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The Photoelectric Effect question

  1. Dec 15, 2007 #1
    My physics class is currently studying the photoelectric effect, and I was wondering if anyone could clarify this for me:

    "Only photons of a high-enough frequency, (above a certain threshold value) could knock an electron free. For example, photons of blue light had sufficient energy to free an electron from the metal, but photons of red light did not. More intense light above the threshold frequency could release more electrons, but no amount of light below the threshold frequency could release an electron."

    What is it about the more intense light that gives it the capability to release more electrons?
  2. jcsd
  3. Dec 15, 2007 #2
    There's nothing terribly deep here. If you halved the amount of light (eg. with a half silvered mirror: the light getting through is dimmer) you'd expect to halve the rate of electron emission, right?
    Last edited: Dec 15, 2007
  4. Dec 15, 2007 #3


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    an electron can only be knocked off by a particular photon of high enough energy. More intense light, means there are more photons (each with high enough energy) per unit time, and so more electrons may be knocked off per unit time.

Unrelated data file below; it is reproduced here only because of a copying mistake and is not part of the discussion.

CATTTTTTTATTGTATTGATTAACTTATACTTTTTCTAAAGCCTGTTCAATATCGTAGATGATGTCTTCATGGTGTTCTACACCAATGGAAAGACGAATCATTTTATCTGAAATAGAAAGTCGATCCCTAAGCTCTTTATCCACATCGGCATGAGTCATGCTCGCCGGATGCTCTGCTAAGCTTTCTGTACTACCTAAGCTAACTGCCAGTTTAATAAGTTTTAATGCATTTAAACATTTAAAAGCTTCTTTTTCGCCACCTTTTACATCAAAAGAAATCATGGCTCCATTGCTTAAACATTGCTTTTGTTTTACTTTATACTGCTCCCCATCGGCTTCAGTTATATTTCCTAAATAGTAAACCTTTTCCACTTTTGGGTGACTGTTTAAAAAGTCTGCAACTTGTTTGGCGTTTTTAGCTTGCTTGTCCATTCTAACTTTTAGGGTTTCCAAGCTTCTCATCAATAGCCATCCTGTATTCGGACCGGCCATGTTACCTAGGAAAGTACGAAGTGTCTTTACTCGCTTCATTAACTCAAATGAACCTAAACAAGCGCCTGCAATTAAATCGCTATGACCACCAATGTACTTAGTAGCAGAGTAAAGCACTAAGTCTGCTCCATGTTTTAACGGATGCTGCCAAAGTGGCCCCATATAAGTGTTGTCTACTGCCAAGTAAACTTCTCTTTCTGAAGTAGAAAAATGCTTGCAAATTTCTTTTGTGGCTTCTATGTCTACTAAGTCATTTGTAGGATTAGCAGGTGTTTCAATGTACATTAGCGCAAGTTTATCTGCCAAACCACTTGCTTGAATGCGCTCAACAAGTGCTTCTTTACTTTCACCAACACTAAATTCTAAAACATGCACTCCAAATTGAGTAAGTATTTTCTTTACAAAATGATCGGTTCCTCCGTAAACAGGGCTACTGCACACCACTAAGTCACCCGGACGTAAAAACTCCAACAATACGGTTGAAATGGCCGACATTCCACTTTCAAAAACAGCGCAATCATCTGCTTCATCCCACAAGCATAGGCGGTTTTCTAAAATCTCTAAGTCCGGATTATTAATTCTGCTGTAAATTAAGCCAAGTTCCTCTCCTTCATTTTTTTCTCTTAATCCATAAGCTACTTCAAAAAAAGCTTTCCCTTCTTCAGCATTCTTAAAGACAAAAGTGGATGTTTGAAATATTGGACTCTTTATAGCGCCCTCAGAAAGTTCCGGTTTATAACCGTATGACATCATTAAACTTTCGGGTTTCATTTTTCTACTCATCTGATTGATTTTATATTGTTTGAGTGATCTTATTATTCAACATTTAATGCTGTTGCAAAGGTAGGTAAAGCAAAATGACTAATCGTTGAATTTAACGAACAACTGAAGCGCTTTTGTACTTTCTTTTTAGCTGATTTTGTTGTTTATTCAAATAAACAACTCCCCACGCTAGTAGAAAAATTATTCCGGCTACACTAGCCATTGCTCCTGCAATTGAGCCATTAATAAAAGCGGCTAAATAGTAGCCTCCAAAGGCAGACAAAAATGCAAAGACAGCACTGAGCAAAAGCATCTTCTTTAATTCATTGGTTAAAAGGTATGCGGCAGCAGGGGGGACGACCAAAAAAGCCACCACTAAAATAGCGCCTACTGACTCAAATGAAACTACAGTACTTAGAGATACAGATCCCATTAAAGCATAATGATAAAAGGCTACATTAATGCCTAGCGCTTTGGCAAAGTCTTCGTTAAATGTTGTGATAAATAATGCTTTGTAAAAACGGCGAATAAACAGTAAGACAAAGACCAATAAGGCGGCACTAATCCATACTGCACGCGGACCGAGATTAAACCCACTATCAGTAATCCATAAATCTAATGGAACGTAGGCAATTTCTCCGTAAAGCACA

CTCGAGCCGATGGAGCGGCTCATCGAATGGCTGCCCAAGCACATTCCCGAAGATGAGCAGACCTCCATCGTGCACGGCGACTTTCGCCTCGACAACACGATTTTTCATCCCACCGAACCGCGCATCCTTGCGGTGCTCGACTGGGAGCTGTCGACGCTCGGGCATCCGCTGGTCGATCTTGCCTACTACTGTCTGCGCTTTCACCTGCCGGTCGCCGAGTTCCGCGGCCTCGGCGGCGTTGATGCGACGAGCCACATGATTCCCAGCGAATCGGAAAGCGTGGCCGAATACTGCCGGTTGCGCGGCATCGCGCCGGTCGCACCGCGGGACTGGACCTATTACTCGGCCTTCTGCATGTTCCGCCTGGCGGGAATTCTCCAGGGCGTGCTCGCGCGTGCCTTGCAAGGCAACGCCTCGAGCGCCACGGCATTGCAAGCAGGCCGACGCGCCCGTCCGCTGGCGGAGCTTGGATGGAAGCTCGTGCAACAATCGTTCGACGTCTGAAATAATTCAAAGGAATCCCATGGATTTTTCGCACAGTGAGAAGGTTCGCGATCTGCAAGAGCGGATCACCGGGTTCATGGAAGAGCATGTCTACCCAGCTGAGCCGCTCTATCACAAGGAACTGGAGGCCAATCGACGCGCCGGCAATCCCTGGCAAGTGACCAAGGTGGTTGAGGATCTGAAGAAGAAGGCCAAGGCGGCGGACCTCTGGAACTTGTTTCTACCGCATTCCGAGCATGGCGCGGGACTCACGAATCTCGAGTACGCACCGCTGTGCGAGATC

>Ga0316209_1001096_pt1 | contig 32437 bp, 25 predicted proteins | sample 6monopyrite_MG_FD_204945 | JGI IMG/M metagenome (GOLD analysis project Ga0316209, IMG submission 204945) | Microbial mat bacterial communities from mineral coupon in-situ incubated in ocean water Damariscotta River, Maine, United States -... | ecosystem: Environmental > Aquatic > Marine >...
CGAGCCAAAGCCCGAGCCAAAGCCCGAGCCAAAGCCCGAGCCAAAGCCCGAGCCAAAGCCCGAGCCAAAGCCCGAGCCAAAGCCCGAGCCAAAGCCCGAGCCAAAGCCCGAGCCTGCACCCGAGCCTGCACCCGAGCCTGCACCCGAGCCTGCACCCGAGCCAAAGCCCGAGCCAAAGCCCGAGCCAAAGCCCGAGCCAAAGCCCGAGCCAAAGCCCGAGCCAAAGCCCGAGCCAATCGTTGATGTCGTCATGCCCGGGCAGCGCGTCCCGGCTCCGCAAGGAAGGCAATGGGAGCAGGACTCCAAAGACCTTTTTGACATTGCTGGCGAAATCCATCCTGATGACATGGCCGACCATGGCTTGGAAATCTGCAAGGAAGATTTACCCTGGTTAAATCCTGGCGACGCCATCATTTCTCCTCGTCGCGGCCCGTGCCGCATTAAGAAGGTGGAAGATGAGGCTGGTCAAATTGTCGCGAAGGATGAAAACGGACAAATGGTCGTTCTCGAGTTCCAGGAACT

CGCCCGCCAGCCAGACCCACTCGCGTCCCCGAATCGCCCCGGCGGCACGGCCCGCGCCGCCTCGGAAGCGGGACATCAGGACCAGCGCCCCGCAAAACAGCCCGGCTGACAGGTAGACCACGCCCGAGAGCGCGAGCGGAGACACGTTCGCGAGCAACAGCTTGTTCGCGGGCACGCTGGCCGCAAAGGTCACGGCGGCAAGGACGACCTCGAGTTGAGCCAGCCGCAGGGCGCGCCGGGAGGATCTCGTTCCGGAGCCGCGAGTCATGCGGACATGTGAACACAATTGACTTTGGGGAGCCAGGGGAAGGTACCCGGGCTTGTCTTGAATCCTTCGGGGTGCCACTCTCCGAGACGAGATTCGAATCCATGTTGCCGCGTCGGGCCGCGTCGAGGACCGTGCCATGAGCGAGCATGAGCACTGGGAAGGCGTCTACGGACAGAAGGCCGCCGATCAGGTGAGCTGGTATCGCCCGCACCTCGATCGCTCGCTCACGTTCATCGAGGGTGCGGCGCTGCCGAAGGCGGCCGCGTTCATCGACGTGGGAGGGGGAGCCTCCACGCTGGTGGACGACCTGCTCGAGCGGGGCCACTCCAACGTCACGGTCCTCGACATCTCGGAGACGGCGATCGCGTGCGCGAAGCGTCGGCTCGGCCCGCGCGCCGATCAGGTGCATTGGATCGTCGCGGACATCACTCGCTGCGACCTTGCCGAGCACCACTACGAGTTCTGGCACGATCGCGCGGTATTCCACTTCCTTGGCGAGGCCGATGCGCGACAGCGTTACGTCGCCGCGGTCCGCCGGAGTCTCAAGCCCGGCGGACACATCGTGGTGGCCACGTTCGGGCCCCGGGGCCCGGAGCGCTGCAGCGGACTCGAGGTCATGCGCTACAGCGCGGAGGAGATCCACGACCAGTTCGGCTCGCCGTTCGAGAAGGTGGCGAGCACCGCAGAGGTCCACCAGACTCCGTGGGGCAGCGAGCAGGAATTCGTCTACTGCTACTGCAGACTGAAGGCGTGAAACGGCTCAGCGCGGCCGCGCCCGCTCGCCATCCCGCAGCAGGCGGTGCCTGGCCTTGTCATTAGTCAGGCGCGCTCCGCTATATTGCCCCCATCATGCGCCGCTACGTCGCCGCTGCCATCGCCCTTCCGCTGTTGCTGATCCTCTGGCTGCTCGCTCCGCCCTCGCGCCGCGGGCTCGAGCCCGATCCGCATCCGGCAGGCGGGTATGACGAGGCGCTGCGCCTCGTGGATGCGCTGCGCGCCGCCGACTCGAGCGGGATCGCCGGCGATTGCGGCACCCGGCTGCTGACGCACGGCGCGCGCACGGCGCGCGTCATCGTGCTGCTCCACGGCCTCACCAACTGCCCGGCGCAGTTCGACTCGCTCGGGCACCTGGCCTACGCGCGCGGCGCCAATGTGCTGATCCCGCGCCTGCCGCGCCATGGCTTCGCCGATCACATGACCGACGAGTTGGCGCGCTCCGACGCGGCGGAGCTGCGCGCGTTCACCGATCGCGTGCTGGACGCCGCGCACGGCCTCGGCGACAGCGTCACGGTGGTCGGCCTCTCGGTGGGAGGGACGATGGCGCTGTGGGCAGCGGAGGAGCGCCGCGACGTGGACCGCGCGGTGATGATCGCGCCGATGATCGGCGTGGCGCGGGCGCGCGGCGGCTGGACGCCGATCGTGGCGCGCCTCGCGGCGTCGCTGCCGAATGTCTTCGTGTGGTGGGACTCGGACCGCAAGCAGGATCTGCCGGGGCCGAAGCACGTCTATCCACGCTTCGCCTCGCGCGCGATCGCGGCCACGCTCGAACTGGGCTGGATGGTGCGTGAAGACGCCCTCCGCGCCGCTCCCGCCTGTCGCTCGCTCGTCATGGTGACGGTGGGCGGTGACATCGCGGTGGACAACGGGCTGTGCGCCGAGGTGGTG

when the energy is below the threshold, it doesn't matter how many photons you have per unit time, none of them will be able to knock any electrons out.

    the fact that there is a threshold frequency demonstrates the particle-like nature of light. it you think about it, the "wave-model of light" does not predict this outcome.
  5. Dec 15, 2007 #4
    I'm going to object to this statement. How does the wave model fail to account for the frequency threshold? It is well known that all atomic transitions have a characteristic coupling frequency (from the Schroedinger equation) including those from the bound state to the free states. Doesn't this suggest why light might need to have a certain frequency in order to be effective?

    I think that I especially object to the idea that you can debunk the wave theory of light by just "thinking about it". Wouldn't you need to know how to do some pretty sophisticated calculations in order to detemine what the wave theory of light would predict in this experiment?

  6. Dec 15, 2007 #5


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    I was talking about it in terms of why increase in light intensity cannot help liberate any electrons if the frequency of light is not high enough. Using the wave-model, and consider how energy is transferred, one would immediately expect that if you shine light on the plate for long enough, you would be able to liberate the electrons eventually as energy coming from the light waves build up. And certainly, that also implies higher intensity light would make this happen faster.